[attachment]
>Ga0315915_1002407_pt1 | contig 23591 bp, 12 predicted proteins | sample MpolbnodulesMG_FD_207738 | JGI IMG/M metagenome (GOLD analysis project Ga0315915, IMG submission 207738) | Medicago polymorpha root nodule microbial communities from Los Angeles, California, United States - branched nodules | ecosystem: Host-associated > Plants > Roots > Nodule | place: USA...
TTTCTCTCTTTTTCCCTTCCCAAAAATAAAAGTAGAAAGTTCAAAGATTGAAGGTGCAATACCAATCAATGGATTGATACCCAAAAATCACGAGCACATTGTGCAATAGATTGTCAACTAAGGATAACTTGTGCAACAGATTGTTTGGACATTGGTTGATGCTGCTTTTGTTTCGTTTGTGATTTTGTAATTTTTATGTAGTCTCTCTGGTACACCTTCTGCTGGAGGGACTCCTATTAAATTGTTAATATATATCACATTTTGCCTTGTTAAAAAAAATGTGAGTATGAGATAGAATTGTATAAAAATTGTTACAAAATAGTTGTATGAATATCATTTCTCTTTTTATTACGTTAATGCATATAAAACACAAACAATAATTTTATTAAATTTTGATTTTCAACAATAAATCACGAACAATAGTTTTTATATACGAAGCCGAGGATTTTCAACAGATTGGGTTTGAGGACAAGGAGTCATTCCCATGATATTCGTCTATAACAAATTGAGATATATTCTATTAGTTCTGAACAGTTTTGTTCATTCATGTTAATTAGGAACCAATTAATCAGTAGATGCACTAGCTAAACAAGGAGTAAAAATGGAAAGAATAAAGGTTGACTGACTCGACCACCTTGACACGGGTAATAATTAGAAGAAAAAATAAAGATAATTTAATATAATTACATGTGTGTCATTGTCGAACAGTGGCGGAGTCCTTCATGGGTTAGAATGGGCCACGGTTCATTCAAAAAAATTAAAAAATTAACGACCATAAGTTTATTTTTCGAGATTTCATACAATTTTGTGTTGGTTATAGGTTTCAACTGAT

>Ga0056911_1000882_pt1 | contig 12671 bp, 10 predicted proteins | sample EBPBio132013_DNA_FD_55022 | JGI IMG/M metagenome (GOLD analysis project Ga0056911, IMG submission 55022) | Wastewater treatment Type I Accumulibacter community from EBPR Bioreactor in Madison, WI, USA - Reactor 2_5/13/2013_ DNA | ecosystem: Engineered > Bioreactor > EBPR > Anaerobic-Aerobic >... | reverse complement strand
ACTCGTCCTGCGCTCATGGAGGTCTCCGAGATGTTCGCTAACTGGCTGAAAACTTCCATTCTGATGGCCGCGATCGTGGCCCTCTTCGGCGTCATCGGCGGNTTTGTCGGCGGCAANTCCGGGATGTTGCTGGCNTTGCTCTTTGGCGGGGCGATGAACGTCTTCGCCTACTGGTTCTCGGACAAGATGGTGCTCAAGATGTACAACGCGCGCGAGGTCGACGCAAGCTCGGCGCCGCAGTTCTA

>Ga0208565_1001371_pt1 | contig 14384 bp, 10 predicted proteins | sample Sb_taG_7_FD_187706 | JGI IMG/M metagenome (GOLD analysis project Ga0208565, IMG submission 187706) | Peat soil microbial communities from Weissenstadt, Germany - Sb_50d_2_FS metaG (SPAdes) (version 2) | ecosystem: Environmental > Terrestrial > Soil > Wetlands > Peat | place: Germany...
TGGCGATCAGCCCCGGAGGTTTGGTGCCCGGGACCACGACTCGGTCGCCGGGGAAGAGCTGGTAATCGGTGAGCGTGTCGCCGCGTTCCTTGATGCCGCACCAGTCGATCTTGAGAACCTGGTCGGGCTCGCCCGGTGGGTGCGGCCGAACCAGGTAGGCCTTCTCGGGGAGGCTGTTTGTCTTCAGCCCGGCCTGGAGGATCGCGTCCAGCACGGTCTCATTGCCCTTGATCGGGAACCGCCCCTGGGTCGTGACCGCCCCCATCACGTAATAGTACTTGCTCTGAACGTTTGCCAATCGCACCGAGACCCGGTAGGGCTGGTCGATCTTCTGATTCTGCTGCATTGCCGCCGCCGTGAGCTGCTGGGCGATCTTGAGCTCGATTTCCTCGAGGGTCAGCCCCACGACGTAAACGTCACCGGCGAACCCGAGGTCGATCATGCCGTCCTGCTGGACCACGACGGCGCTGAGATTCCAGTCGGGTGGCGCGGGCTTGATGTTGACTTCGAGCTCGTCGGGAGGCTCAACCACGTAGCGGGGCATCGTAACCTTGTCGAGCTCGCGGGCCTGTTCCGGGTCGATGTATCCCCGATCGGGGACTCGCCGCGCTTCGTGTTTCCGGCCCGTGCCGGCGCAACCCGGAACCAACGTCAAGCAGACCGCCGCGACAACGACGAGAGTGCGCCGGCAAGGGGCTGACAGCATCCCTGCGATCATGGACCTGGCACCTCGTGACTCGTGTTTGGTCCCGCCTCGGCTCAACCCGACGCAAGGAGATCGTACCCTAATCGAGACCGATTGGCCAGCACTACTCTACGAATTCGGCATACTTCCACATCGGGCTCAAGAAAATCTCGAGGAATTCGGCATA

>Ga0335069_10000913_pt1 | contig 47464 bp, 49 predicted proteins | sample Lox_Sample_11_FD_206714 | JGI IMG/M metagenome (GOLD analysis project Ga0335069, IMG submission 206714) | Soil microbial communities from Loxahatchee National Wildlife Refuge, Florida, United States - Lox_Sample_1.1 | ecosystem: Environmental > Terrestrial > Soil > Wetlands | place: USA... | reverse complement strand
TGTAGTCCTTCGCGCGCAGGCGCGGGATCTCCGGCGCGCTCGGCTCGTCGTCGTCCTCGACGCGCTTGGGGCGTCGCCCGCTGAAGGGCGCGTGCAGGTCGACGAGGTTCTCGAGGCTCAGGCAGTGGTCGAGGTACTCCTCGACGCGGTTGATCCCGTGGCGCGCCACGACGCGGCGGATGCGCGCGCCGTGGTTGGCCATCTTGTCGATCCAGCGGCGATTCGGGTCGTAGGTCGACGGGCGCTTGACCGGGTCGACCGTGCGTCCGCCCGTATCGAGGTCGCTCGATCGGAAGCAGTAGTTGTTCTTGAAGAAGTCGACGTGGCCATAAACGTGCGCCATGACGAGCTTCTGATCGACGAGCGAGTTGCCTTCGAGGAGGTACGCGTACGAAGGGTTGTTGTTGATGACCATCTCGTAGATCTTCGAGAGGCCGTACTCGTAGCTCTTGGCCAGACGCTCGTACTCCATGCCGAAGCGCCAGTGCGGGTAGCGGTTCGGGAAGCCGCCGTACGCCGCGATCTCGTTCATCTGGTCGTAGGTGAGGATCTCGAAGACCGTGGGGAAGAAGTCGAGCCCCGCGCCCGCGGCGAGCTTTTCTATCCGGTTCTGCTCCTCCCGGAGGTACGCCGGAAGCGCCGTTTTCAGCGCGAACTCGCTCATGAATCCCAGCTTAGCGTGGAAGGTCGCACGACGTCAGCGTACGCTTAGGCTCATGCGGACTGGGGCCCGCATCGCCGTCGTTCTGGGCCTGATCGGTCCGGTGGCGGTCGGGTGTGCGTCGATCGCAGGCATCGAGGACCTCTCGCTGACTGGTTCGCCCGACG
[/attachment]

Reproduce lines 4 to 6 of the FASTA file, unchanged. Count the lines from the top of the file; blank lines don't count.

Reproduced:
ACTCGTCCTGCGCTCATGGAGGTCTCCGAGATGTTCGCTAACTGGCTGAAAACTTCCATTCTGATGGCCGCGATCGTGGCCCTCTTCGGCGTCATCGGCGGNTTTGTCGGCGGCAANTCCGGGATGTTGCTGGCNTTGCTCTTTGGCGGGGCGATGAACGTCTTCGCCTACTGGTTCTCGGACAAGATGGTGCTCAAGATGTACAACGCGCGCGAGGTCGACGCAAGCTCGGCGCCGCAGTTCTA

>Ga0208565_1001371_pt1 | contig 14384 bp, 10 predicted proteins | sample Sb_taG_7_FD_187706 | JGI IMG/M metagenome (GOLD analysis project Ga0208565, IMG submission 187706) | Peat soil microbial communities from Weissenstadt, Germany - Sb_50d_2_FS metaG (SPAdes) (version 2) | ecosystem: Environmental > Terrestrial > Soil > Wetlands > Peat | place: Germany...
TGGCGATCAGCCCCGGAGGTTTGGTGCCCGGGACCACGACTCGGTCGCCGGGGAAGAGCTGGTAATCGGTGAGCGTGTCGCCGCGTTCCTTGATGCCGCACCAGTCGATCTTGAGAACCTGGTCGGGCTCGCCCGGTGGGTGCGGCCGAACCAGGTAGGCCTTCTCGGGGAGGCTGTTTGTCTTCAGCCCGGCCTGGAGGATCGCGTCCAGCACGGTCTCATTGCCCTTGATCGGGAACCGCCCCTGGGTCGTGACCGCCCCCATCACGTAATAGTACTTGCTCTGAACGTTTGCCAATCGCACCGAGACCCGGTAGGGCTGGTCGATCTTCTGATTCTGCTGCATTGCCGCCGCCGTGAGCTGCTGGGCGATCTTGAGCTCGATTTCCTCGAGGGTCAGCCCCACGACGTAAACGTCACCGGCGAACCCGAGGTCGATCATGCCGTCCTGCTGGACCACGACGGCGCTGAGATTCCAGTCGGGTGGCGCGGGCTTGATGTTGACTTCGAGCTCGTCGGGAGGCTCAACCACGTAGCGGGGCATCGTAACCTTGTCGAGCTCGCGGGCCTGTTCCGGGTCGATGTATCCCCGATCGGGGACTCGCCGCGCTTCGTGTTTCCGGCCCGTGCCGGCGCAACCCGGAACCAACGTCAAGCAGACCGCCGCGACAACGACGAGAGTGCGCCGGCAAGGGGCTGACAGCATCCCTGCGATCATGGACCTGGCACCTCGTGACTCGTGTTTGGTCCCGCCTCGGCTCAACCCGACGCAAGGAGATCGTACCCTAATCGAGACCGATTGGCCAGCACTACTCTACGAATTCGGCATACTTCCACATCGGGCTCAAGAAAATCTCGAGGAATTCGGCATA